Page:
In the podcast, Church offers insight into various efforts to improve the quality of the human reference genome, as well as a look at robust new work to characterize structural variation. She talks about the importance of phasing for structural variant detection, which explains why her NCBI team was so adamant about moving toward a haplotype-aware genome assembly instead of using “averaged-out alleles,” she says. Short reads can be especially problematic for this use because they can’t always clearly distinguish between two alleles of a heterozygous variant. Using problematic alignments could lead to a confounded analysis, she adds, “because you’re mixing the reads from those two genotypes.”

Church also calls for better integration of variant findings. “As a community we’ve had a very individual variant-centric view of genome analysis,” she tells Timpson, contending that viewing variants and their interactions with each other more holistically would provide much-needed information for genome interpretation efforts. She notes that combining technologies, an approach showcased in a recent preprint she co-authored with the Human Genome Structural Variation Consortium, is essential for a holistic approach. To that end, linked-read technology like 10x’s is a great complement to other methods. Church says linked reads enable de novo assembly and haplotype reconstruction at scale; customers have already published impressive demonstrations of this type of work.

Sample prep came up in the discussion as well. “You definitely want to try to optimize for longer molecules,” Church says about 10x technology, noting that recommended protocols are in place and under development for a range of sample types. (We’re pleased to be included in 10x protocol recommendations.)

Church also spoke about single-cell genomics, an area she is eager to explore. “Single cell is obviously one of the most exciting ways to think about doing science these days because it just allows us to get this level of resolution that’s not accessible with bulk,” she says, suggesting that this approach will be especially useful for understanding developmental biology. In some ways, she adds, the state of single-cell genomics reminds her of the early days of the Human Genome Project: there’s widely recognized potential, but the path forward isn’t completely clear yet.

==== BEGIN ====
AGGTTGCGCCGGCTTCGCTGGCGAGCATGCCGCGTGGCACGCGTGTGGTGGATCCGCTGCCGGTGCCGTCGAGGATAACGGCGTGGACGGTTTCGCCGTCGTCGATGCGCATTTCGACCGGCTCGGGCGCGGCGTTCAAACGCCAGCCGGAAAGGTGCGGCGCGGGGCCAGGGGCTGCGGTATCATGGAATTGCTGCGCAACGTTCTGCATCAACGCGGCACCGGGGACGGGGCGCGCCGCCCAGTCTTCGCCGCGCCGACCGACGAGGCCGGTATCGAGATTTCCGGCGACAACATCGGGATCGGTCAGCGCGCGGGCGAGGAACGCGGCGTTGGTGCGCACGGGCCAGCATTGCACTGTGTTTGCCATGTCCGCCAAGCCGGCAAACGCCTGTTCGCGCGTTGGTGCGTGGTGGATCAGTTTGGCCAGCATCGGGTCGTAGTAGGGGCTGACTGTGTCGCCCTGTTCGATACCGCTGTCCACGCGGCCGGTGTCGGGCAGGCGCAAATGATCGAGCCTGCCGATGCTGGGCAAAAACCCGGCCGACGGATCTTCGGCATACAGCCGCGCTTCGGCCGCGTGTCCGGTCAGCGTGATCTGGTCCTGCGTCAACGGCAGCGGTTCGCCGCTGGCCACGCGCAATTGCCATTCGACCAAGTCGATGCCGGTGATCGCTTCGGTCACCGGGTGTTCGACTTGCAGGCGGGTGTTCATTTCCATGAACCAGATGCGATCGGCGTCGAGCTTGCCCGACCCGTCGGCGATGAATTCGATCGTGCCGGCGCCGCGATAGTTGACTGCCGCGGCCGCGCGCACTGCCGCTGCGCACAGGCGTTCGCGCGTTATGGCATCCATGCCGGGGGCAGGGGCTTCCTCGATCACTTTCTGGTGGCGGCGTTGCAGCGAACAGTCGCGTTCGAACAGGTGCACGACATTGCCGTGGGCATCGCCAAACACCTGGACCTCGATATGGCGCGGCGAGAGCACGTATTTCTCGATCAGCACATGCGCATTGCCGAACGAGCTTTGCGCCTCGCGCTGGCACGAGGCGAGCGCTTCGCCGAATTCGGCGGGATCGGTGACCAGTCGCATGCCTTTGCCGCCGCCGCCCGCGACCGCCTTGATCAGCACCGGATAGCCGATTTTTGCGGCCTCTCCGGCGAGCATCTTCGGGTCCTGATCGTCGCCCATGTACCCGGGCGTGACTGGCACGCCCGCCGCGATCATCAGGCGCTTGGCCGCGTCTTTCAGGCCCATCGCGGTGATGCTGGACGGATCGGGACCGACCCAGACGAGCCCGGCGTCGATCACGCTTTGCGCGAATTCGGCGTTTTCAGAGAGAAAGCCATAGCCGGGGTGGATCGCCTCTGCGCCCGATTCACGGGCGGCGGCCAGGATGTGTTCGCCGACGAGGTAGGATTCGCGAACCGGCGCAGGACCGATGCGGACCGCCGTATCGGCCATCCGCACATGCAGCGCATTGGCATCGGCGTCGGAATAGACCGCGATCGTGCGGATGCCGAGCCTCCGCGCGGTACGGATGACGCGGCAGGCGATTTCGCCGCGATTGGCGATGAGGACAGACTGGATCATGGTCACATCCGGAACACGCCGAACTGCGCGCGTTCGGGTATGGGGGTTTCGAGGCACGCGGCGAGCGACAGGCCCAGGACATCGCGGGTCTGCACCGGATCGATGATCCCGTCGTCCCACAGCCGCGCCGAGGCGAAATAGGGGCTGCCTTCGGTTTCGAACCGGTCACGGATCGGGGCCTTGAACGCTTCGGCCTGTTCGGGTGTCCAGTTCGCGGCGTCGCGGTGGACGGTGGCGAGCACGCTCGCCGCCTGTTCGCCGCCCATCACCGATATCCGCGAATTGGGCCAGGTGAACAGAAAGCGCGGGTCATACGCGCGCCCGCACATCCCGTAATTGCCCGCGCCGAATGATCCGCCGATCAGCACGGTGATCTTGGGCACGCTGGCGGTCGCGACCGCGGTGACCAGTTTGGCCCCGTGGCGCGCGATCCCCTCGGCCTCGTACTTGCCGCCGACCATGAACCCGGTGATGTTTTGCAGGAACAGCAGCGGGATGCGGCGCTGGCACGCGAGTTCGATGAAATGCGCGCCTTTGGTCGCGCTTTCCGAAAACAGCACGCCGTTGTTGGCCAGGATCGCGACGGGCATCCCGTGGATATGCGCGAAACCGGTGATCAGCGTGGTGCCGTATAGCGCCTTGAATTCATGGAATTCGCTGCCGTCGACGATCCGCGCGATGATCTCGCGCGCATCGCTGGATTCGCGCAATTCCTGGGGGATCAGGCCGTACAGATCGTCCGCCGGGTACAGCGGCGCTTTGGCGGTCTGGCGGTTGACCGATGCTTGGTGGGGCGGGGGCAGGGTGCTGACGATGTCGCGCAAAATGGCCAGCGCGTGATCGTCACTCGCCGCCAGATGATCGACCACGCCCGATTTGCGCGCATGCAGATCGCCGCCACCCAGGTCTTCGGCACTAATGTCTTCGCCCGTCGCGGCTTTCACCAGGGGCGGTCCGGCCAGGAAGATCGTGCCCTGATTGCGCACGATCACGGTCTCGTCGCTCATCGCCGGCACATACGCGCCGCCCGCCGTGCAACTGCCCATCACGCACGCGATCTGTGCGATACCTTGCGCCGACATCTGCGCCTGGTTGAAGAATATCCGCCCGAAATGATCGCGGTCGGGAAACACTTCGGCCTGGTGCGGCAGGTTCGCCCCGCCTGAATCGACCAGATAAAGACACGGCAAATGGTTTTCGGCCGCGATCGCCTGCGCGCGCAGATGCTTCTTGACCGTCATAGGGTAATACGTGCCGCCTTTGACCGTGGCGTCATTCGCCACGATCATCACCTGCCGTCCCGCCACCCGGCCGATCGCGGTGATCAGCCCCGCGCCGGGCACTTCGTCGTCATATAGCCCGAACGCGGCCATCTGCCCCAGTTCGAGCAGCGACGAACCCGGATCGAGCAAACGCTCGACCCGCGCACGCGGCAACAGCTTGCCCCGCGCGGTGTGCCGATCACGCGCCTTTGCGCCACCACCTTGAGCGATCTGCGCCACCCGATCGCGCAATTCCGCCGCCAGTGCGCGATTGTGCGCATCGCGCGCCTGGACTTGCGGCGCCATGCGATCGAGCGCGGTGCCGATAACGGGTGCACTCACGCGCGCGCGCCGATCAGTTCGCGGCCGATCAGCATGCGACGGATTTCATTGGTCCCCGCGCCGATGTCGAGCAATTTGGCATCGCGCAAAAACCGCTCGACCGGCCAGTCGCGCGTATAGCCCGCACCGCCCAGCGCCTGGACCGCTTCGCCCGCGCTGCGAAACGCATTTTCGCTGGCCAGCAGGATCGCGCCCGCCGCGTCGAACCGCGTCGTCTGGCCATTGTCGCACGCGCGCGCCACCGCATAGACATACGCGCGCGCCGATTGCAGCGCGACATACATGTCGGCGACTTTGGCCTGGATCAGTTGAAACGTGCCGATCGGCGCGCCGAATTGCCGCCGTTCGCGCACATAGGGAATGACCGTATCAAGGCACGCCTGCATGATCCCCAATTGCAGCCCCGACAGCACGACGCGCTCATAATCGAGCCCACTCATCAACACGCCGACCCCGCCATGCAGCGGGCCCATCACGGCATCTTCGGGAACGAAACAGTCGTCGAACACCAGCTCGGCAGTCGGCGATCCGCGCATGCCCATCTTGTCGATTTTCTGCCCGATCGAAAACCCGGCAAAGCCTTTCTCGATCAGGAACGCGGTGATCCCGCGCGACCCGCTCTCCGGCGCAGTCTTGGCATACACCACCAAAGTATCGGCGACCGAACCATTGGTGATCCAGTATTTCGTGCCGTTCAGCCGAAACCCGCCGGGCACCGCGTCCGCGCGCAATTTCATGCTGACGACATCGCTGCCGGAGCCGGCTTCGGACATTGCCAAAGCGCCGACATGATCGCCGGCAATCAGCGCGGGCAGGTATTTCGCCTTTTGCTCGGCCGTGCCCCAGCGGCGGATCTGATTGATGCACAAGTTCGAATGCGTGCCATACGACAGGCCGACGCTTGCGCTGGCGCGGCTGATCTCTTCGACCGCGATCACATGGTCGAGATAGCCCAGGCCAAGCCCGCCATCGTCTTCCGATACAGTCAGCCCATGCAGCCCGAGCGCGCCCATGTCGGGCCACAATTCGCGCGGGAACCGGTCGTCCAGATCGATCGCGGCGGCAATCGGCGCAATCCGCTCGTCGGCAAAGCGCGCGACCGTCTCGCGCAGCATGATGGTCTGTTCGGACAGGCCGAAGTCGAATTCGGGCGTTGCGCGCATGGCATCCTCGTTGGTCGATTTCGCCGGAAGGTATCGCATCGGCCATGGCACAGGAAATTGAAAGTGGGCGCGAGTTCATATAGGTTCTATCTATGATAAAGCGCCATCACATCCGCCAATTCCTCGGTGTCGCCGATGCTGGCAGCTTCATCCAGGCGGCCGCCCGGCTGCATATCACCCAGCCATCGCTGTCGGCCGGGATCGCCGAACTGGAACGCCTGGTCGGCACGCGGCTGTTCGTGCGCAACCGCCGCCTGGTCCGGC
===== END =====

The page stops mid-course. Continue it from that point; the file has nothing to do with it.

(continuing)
It’s a great discussion, and we hope you have time to listen!

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Tracking Chikungunya: New Study Traces Outbreak Path

A team of scientists in Brazil, along with collaborators in the U.S. and Europe, used diagnostics and metagenomic sequencing to reconstruct the transmission path of a recent outbreak of chikungunya virus in Maceió. We were honored to donate some lab equipment to help make this valuable project possible.

In their report in Emerging Infectious Diseases, “Spread of Chikungunya Virus East/Central/South African Genotype in Northeast Brazil,” lead author Antonio Charlys da Costa and collaborators note that diagnosis is particularly challenging in this country because of the prevalence of viruses with similar symptoms: dengue, Zika, and chikungunya. Brazil is also host to a number of different strains of chikungunya.

For this project, scientists randomly selected 273 samples from the 12,000 patients who visited two hospitals in Alagoas state in northeast Brazil during a 2016 outbreak consistent with one of these viruses. Results from diagnostic tests indicated that 208 of the patients had chikungunya virus, while 66 had Zika virus and a total of 36 patients were co-infected with both viruses. No dengue virus was detected in the samples.